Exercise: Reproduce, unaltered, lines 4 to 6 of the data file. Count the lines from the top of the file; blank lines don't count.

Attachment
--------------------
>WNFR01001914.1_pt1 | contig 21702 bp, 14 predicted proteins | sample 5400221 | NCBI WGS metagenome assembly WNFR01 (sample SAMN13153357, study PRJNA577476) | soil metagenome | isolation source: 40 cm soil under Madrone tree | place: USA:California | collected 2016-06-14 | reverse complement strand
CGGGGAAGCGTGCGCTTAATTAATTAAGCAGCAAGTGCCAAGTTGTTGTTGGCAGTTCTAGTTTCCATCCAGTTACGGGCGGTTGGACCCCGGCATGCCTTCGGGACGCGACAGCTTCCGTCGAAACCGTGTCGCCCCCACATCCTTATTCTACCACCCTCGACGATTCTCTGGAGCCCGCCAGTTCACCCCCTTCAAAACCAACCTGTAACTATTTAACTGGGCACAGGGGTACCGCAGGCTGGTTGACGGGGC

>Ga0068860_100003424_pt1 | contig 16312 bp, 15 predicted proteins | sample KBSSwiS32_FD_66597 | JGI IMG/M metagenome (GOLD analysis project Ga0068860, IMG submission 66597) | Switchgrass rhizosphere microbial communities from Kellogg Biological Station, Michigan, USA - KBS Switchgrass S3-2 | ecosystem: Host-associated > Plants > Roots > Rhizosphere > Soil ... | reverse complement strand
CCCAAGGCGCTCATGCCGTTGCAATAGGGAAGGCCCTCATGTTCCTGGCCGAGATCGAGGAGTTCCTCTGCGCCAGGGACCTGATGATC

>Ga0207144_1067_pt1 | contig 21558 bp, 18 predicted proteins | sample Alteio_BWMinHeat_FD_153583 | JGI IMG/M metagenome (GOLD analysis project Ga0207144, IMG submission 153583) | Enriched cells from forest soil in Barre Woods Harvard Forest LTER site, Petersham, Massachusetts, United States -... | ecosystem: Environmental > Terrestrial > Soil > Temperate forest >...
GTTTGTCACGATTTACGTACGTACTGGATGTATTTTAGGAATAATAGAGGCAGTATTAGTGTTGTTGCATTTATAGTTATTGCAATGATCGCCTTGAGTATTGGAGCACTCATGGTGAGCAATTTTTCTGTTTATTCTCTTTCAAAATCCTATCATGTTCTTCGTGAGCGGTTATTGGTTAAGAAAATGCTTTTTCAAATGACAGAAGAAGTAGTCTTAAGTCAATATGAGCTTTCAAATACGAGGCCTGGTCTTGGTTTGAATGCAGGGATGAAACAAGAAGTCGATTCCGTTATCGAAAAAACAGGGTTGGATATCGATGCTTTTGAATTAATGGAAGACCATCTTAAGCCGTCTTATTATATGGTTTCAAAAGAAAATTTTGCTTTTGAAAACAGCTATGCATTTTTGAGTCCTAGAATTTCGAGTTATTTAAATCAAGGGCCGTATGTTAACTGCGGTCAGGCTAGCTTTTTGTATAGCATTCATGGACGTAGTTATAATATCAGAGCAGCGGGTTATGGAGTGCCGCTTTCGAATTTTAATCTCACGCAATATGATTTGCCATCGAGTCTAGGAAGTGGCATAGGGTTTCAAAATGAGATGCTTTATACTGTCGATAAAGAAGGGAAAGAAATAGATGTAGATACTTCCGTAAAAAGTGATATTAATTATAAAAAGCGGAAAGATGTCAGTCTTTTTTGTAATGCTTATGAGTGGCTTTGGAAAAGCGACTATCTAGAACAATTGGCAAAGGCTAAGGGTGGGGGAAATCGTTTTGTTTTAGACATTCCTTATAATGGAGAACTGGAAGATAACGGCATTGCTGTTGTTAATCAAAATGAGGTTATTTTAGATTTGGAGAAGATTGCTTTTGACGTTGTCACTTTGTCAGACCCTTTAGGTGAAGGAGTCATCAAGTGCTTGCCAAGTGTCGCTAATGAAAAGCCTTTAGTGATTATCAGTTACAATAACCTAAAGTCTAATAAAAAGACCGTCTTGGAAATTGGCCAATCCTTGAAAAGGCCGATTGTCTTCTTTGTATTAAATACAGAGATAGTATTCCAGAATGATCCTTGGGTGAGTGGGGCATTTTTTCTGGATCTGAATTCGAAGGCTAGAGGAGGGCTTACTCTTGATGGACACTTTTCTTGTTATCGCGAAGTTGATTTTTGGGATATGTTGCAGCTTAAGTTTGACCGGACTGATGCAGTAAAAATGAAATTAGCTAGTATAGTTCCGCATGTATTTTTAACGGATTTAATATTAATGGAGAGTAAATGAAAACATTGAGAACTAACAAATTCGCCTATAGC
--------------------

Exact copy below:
CCCAAGGCGCTCATGCCGTTGCAATAGGGAAGGCCCTCATGTTCCTGGCCGAGATCGAGGAGTTCCTCTGCGCCAGGGACCTGATGATC

>Ga0207144_1067_pt1 | contig 21558 bp, 18 predicted proteins | sample Alteio_BWMinHeat_FD_153583 | JGI IMG/M metagenome (GOLD analysis project Ga0207144, IMG submission 153583) | Enriched cells from forest soil in Barre Woods Harvard Forest LTER site, Petersham, Massachusetts, United States -... | ecosystem: Environmental > Terrestrial > Soil > Temperate forest >...
GTTTGTCACGATTTACGTACGTACTGGATGTATTTTAGGAATAATAGAGGCAGTATTAGTGTTGTTGCATTTATAGTTATTGCAATGATCGCCTTGAGTATTGGAGCACTCATGGTGAGCAATTTTTCTGTTTATTCTCTTTCAAAATCCTATCATGTTCTTCGTGAGCGGTTATTGGTTAAGAAAATGCTTTTTCAAATGACAGAAGAAGTAGTCTTAAGTCAATATGAGCTTTCAAATACGAGGCCTGGTCTTGGTTTGAATGCAGGGATGAAACAAGAAGTCGATTCCGTTATCGAAAAAACAGGGTTGGATATCGATGCTTTTGAATTAATGGAAGACCATCTTAAGCCGTCTTATTATATGGTTTCAAAAGAAAATTTTGCTTTTGAAAACAGCTATGCATTTTTGAGTCCTAGAATTTCGAGTTATTTAAATCAAGGGCCGTATGTTAACTGCGGTCAGGCTAGCTTTTTGTATAGCATTCATGGACGTAGTTATAATATCAGAGCAGCGGGTTATGGAGTGCCGCTTTCGAATTTTAATCTCACGCAATATGATTTGCCATCGAGTCTAGGAAGTGGCATAGGGTTTCAAAATGAGATGCTTTATACTGTCGATAAAGAAGGGAAAGAAATAGATGTAGATACTTCCGTAAAAAGTGATATTAATTATAAAAAGCGGAAAGATGTCAGTCTTTTTTGTAATGCTTATGAGTGGCTTTGGAAAAGCGACTATCTAGAACAATTGGCAAAGGCTAAGGGTGGGGGAAATCGTTTTGTTTTAGACATTCCTTATAATGGAGAACTGGAAGATAACGGCATTGCTGTTGTTAATCAAAATGAGGTTATTTTAGATTTGGAGAAGATTGCTTTTGACGTTGTCACTTTGTCAGACCCTTTAGGTGAAGGAGTCATCAAGTGCTTGCCAAGTGTCGCTAATGAAAAGCCTTTAGTGATTATCAGTTACAATAACCTAAAGTCTAATAAAAAGACCGTCTTGGAAATTGGCCAATCCTTGAAAAGGCCGATTGTCTTCTTTGTATTAAATACAGAGATAGTATTCCAGAATGATCCTTGGGTGAGTGGGGCATTTTTTCTGGATCTGAATTCGAAGGCTAGAGGAGGGCTTACTCTTGATGGACACTTTTCTTGTTATCGCGAAGTTGATTTTTGGGATATGTTGCAGCTTAAGTTTGACCGGACTGATGCAGTAAAAATGAAATTAGCTAGTATAGTTCCGCATGTATTTTTAACGGATTTAATATTAATGGAGAGTAAATGAAAACATTGAGAACTAACAAATTCGCCTATAGC